The vast majority of admissions officers also said they were confident they could tell whether a student was really committed to volunteering for a particular cause, or only doing it to look good for admissions.

I believe that if we start those lessons of service early enough, we naturally build children of character who have a positive and meaningful view of their role in the world. They naturally become the kind of people colleges want because they are the kind of people we all want to be around, who really believe in something, and genuinely care about others.

So I will take my shock and horror over the recent scandal and put those feelings in a useful place. While I may not agree with their choices, I will not condemn the parents who made them, for we all want what is best for our kids.

Instead, I will reaffirm my commitment to raising a generation of children who know their worth not by the test scores they may or may not have rightfully earned, but by their empathy, the actions they undertake, and the positive ways in which they affect the world and those around them.

I do not believe that life is a zero-sum game.  I believe we all can win when winning is defined by the metrics that matter, most especially a life well lived—a life of honesty, integrity, meaning, and service.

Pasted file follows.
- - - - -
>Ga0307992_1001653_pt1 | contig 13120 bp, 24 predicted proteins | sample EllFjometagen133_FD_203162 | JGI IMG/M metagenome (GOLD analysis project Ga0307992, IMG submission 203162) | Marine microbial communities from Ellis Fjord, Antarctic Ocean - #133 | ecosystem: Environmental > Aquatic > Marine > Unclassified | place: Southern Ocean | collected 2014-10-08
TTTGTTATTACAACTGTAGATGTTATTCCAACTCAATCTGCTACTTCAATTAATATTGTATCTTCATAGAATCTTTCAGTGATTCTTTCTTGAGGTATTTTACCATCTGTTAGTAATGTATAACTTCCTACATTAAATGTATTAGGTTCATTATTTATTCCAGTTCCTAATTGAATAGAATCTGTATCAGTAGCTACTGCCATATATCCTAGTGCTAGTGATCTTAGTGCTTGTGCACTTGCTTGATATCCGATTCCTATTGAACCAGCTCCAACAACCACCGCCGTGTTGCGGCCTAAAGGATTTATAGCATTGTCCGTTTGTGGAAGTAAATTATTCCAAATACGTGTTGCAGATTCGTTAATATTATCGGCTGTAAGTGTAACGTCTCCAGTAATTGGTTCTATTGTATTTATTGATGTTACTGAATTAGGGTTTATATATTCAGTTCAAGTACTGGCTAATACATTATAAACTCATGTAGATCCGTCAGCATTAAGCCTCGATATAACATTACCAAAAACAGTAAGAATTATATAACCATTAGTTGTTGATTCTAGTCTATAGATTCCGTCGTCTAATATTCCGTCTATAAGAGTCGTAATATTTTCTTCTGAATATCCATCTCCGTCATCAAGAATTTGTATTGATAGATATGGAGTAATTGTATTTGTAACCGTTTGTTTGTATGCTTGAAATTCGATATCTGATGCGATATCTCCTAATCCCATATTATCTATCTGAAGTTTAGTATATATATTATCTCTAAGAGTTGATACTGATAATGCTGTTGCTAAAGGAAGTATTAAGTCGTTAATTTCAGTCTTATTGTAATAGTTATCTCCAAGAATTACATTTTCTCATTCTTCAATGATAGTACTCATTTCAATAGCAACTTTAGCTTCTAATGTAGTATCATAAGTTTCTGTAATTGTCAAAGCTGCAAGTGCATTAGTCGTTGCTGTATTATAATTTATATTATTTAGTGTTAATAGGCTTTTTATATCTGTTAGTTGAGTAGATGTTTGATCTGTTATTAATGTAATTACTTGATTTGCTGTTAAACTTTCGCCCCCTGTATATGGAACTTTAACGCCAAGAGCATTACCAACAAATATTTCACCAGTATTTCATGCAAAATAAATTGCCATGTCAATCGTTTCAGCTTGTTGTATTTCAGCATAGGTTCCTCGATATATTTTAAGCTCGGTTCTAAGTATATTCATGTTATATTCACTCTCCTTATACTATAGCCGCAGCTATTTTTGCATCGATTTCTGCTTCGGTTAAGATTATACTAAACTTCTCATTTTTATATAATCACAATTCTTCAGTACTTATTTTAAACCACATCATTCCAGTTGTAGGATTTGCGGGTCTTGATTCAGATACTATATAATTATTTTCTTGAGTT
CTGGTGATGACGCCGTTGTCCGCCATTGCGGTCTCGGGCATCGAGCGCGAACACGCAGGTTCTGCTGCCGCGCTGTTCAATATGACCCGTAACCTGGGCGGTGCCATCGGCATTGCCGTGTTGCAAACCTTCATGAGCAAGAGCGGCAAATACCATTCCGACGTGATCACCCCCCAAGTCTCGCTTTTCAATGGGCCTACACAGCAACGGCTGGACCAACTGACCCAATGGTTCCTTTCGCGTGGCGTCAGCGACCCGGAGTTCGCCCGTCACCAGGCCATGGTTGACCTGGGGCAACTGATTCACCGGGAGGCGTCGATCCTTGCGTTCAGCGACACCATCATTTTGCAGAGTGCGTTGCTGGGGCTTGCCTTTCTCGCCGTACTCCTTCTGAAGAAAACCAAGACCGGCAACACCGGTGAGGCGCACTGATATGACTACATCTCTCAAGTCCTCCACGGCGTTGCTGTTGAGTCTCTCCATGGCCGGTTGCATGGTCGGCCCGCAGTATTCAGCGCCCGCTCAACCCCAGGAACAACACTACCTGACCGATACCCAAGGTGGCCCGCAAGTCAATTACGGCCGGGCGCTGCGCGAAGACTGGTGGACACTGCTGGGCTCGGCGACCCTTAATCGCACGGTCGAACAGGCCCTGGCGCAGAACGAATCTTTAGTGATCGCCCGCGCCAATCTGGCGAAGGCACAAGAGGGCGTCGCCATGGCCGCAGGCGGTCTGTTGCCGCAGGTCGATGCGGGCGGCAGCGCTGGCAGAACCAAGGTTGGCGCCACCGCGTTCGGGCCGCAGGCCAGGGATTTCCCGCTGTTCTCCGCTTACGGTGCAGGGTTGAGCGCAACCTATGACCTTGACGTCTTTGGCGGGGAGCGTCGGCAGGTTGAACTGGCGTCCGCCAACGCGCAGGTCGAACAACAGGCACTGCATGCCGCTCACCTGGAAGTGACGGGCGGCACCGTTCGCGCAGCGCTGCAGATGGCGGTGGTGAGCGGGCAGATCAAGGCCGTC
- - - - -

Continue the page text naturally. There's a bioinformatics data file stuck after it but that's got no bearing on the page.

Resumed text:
Help Your Kid Build Emotional Intelligence in 3 Simple Ways

We all want our kids to succeed, and we want to give them the skills they need to do it. But are you putting volunteer service on your child’s list of crucial extra-curriculars?

If you aren’t, here’s why you should.

Did you know that emotional intelligence is a bigger predictor of long term success than good grades?
Source: GIPHY

The biggest thing that is going to help your kid through their life and future career isn’t IQ, test scores, or academic skill – it’s emotional intelligence. Decades of research shows that kids who develop skills like empathy, resilience, and how to differentiate and name emotions are much more successful as adults, and much less likely to self-harm and engage in risky behavior as teens.

Volunteer service helps prepare teens for college, not just by looking good on college applications or qualifying them for service-oriented scholarships, but by strengthening their character.

It’s been proven that volunteer service is strongly associated with more positive outcomes such as higher grades, better mental health, and better follow-through with commitments.